A 91-year-old World War II veteran is warning his neighbors and fellow church members not to let people do unsolicited yard work.
The warning comes after Metro Police arrested a 32-year-old man who used the promise of tree trimming to steal checks and $350 dollars from veteran Thomas Crowell.
"After they left I knew there was something wrong," Crowell said. "I looked at my bank statement and I saw the checks there for $350."
He explained that last Spring, Gary Stamper came to his home offering to do yard work.
Crowell hired Stamper, who was working with another man, to trim his trees.
After about 15 minutes of work, the men went inside Crowell's home with him so he could write them a check for their work.
Later, Crowell noticed one of his checks was missing and an authorized check, along with the check he wrote them for the tree trimming, was cashed.
"I felt kind of guilty that I didn't pick up on it," Cromwell said. "I just wanted to be nice, give him a check and let him go on his way."
Neighbors said Stamper knocked on other doors in the neighborhood over the course of a couple of days.
Michael Varley lives next door to Cromwell. He said he started cutting Cromwell's yard a few years ago and was surprised to see the other men working in Cromwell's yard.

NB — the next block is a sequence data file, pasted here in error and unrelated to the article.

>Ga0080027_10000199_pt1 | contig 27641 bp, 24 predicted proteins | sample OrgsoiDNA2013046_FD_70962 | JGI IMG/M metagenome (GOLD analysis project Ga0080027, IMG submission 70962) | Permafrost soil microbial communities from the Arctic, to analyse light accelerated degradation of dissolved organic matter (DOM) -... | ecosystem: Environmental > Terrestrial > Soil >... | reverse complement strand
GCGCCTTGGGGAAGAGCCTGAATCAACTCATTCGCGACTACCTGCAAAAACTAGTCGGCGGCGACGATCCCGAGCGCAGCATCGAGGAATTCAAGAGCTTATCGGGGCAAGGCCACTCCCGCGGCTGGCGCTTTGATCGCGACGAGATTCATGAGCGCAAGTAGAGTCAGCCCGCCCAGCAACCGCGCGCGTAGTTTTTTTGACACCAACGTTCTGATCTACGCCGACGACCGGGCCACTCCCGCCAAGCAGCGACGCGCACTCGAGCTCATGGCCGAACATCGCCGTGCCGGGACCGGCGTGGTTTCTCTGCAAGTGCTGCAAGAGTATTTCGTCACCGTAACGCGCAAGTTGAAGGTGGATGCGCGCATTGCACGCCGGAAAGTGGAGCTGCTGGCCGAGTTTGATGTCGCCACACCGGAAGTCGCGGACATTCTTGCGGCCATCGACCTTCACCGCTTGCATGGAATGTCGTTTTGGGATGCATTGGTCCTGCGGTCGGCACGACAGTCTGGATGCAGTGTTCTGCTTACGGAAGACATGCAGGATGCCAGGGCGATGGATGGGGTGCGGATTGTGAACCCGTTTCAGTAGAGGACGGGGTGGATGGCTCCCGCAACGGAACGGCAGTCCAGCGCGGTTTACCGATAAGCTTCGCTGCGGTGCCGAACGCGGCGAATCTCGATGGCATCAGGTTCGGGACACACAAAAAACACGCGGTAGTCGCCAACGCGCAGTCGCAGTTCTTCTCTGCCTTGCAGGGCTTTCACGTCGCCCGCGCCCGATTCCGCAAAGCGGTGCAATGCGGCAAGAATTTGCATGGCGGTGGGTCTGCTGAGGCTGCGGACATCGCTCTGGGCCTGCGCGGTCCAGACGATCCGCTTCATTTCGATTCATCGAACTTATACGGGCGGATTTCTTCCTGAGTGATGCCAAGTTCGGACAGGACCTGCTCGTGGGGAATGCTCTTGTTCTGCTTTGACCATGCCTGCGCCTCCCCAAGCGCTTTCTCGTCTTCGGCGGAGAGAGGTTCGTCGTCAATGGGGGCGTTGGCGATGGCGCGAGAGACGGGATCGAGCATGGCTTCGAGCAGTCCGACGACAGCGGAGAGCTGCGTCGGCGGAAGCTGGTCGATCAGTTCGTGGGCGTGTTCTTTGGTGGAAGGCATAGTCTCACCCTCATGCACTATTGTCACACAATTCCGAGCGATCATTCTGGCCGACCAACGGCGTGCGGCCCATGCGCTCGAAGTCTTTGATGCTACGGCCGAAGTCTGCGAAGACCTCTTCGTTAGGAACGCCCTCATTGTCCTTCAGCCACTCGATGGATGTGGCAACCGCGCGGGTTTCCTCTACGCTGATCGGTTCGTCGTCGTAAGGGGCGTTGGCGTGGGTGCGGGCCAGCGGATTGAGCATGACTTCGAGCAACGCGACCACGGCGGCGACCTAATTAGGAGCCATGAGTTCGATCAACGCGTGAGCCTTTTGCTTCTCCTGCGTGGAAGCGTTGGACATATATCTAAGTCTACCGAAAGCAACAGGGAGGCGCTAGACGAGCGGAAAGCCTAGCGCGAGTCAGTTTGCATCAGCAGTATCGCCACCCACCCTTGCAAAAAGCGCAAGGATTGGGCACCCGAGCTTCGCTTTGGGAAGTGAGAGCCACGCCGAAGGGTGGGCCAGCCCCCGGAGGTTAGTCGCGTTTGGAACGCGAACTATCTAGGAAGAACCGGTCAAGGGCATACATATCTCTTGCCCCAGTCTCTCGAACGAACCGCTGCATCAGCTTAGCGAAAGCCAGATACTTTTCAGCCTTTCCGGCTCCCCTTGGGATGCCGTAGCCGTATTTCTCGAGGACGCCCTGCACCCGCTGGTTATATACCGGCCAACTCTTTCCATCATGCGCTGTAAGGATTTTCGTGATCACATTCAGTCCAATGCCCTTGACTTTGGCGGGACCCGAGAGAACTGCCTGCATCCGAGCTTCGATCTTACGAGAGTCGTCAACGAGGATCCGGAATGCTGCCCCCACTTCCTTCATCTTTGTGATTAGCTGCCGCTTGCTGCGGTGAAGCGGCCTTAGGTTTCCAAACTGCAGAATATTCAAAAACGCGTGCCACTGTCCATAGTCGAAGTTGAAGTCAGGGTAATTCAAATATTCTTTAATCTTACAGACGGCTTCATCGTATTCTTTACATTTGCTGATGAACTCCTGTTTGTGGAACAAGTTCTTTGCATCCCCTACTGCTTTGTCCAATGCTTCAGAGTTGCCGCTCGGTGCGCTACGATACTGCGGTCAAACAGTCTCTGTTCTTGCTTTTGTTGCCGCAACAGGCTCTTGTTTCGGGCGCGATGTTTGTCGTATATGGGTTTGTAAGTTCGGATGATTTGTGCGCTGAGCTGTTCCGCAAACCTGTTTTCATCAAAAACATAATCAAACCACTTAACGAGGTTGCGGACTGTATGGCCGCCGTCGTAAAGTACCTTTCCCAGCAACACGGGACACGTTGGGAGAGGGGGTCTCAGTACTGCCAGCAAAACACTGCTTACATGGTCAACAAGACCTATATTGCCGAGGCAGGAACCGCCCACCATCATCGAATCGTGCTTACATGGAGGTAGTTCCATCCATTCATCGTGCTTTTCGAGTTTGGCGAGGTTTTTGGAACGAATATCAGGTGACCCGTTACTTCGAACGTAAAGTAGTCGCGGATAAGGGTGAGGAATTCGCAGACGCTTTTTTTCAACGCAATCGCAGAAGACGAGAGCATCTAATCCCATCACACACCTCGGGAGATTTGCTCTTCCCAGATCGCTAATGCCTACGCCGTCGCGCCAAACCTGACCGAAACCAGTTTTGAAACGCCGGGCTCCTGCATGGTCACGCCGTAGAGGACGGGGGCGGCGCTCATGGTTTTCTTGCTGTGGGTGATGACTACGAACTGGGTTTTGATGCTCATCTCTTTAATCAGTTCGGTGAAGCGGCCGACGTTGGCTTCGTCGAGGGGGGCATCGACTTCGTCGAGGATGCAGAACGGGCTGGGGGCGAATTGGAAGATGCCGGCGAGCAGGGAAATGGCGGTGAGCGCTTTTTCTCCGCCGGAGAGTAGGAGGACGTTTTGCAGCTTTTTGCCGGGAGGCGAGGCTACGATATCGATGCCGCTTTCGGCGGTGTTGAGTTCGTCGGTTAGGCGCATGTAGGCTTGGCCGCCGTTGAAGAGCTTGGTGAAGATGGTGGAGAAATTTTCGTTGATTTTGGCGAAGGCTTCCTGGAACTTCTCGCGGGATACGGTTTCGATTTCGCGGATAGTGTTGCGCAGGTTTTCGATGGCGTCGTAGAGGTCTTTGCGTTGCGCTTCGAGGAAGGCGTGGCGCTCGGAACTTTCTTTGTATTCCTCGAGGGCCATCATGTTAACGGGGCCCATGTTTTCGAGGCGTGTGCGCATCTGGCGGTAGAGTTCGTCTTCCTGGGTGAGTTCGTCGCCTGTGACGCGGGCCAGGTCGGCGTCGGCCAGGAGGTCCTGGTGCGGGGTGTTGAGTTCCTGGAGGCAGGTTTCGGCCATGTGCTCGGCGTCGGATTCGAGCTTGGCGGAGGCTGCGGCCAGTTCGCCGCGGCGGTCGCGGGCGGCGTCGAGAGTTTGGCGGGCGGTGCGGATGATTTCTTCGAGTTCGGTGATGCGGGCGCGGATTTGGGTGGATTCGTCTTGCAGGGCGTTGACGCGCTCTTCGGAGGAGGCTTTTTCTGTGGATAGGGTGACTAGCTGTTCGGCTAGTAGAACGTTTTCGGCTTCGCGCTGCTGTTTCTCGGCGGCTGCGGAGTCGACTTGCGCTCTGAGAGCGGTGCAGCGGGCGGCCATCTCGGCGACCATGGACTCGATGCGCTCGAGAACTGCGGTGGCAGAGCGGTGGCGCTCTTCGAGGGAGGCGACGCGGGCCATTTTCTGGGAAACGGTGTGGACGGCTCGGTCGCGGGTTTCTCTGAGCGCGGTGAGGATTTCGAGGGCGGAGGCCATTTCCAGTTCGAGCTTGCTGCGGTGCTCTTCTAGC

"These guys just kind of showed up, did the job, left and took advantage of him," he said. "It was disheartening."
He continued, "I was aggravated and angry. [Cromwell] is always helping people who come around the neighborhood, looking for a little odd and end jobs."
A Davidson County grand jury indicted Stamper on felony forgery and identity theft charges after the incident.
He was also charged with theft of merchandise under $500.
Metro police said criminal activity like this happens year round, but during this time of year it centers mostly on yard work.
Police said the elderly are especially vulnerable because the crooks target them and can intimidate them into writing checks.
"The best piece of advice we can give elderly people is if someone approaches you unsolicited, don't accept their offer," Metro Police Property Crimes Lieutenant Grant Carroll said. "Do your homework and try to delay them."
He continued, "They will try to intimidate the elderly into taking on work right there so delay them. Tell them you have a phone call or tell them you have to use the restroom, but do not let them into your home."
Stamper is said to work with partners, possibly relatives, including women, who bring along children to help convince their targets to let them into their homes.
He was arrested on a separate theft charge May 21 after police said he and his wife tried to buy items at Walmart in Hermitage with invalid checks.
Police said the couple also took bar codes off of less expensive items and put them on high dollar items.
The arrest report said the couple then tried to purchase items at the self check out kiosk.
Stamper is scheduled to make his next court appearance June 26.